Collectively, the releases demonstrate that the FCC will continue to work cooperatively with the FTC and the Administration (including the NTIA) to address privacy issues in the mobile market. The FCC appears to believe it has sufficient statutory authority to act on mobile and device privacy, with its emphasis being on its jurisdiction over carrier practices in connection with both services and devices.

Josh Guyan contributed to this post.

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On July 14, 2011, a joint House Energy and Commerce Subcommittee hearing focused on online privacy policy and perspectives of the ‘big three’ federal agencies with potential jurisdiction over online privacy – the Federal Trade Commission (FTC), the Federal Communications Commission (FCC), and the National Telecommunications and Information Administration (NTIA). The hearing, Internet Privacy: The

On January 21, 2011, Kelley Drye & Warren hosted the seminar and audiocast, "Privacy By Design, Choice, and Transparency: What a New Framework Will Mean for Business and Technology." The seminar highlighted key regulatory and legislative developments in privacy and information security law during the past year.

Click here to listen to the audio recording.

On January 20, Kelley Drye will host its 3rd annual privacy law seminar:
Privacy by Design, Choice and Transparency: What a New Framework Will Mean for Business and Technology.

As businesses strive to innovate and evolve using new technologies, federal agencies including the FTC and FCC, the Congress, and state regulators are increasing scrutiny on

Late last week, the Federal Trade Commission (“FTC”) issued a highly-anticipated staff report on privacy entitled “Protecting Consumer Privacy in an Era of Rapid Change.” The report – which is preliminary in nature and does not reflect the views of the FTC (though it was approved and issued by the FTC) – proposes a new privacy framework for businesses and policymakers which is intended to be adopted next year by the FTC after public comment (due January 31, 2011) and further modification (which may or may not be significant). In other words, the proposals in the report provide insight as to what business can expect with respect to privacy compliance requirements and enforcement in the future and are not directly enforceable regulations right now. Readers should keep in mind, however, that there is much that is mentioned in the report that is enforceable right now and distinguishing the enforceable from the aspirational isn’t always easy.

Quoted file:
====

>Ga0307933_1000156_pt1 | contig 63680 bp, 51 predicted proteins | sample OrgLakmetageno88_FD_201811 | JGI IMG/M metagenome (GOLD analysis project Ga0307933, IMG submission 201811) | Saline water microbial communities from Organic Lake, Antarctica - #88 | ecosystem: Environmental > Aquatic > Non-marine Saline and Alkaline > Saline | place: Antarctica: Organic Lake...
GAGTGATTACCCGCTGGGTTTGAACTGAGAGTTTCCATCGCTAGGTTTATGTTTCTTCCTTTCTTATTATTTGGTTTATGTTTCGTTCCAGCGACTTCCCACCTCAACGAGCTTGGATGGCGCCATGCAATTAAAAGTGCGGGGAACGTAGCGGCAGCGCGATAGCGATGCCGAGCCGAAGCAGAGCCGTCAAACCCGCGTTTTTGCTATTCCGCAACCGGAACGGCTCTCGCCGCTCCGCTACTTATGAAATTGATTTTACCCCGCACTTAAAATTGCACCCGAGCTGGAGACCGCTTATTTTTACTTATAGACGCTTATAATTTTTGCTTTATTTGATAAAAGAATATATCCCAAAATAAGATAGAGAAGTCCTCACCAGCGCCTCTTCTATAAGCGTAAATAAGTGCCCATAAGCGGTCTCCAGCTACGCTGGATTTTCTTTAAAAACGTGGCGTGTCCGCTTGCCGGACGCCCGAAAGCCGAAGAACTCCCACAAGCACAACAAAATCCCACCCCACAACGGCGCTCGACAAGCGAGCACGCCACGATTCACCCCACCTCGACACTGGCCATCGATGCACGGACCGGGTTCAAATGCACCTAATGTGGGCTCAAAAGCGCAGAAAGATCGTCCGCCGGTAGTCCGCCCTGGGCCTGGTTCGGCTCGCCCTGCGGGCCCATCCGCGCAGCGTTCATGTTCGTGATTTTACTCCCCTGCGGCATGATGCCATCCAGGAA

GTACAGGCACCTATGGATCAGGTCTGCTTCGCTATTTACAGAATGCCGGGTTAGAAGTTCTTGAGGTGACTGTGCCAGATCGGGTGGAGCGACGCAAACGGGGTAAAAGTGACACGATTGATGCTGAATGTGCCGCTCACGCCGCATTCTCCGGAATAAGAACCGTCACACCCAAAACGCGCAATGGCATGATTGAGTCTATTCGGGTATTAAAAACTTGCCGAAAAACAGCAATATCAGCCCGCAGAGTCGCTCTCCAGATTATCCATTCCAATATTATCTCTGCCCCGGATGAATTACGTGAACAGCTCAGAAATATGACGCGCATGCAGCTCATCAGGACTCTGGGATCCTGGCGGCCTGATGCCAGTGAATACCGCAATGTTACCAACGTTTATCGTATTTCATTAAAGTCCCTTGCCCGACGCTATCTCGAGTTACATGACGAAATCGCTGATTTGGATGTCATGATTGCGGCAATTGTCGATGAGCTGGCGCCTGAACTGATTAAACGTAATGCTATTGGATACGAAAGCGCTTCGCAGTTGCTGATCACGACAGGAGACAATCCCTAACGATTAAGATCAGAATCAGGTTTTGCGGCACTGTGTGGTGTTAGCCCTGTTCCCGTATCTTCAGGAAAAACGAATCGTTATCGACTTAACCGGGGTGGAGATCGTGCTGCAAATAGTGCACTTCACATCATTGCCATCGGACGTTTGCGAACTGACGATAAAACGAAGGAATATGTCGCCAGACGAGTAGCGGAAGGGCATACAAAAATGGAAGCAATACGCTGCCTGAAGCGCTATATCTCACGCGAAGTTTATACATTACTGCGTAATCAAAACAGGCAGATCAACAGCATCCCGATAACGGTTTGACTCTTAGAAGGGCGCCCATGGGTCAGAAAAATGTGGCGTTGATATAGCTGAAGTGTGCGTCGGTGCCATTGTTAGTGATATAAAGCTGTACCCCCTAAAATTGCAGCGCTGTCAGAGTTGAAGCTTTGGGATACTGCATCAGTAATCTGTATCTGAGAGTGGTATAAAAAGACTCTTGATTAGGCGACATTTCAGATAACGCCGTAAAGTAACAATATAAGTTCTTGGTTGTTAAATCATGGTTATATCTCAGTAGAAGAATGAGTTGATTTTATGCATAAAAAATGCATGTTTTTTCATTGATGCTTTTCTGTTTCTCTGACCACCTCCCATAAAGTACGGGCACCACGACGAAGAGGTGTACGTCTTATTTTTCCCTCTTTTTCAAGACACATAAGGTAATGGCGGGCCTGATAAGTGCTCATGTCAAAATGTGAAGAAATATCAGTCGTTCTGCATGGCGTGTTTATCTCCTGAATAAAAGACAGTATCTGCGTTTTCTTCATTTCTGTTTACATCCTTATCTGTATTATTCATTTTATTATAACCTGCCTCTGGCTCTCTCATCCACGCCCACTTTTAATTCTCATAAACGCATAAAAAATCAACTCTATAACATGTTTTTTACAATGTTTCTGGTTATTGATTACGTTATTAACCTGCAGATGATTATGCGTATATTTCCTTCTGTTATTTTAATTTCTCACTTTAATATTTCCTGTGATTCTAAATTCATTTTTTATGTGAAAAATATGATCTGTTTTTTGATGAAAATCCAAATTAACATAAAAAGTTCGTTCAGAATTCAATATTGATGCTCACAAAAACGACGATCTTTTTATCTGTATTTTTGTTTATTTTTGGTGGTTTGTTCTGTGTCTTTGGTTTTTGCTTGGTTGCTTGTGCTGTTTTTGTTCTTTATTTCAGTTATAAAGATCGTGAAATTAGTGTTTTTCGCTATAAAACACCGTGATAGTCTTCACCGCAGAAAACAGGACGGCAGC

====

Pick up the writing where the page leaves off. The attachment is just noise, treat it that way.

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Yesterday, the FCC released an Order adopting a consent decree resolving several investigations into failures of AT&T’s CPNI opt-out practices. In the settlement, AT&T agreed to make a $200,000 voluntary contribution to the U.S. Treasury and to adopt a two-year Compliance Plan including monthly testing of its opt-out mechanisms, training and reporting requirements. The Order,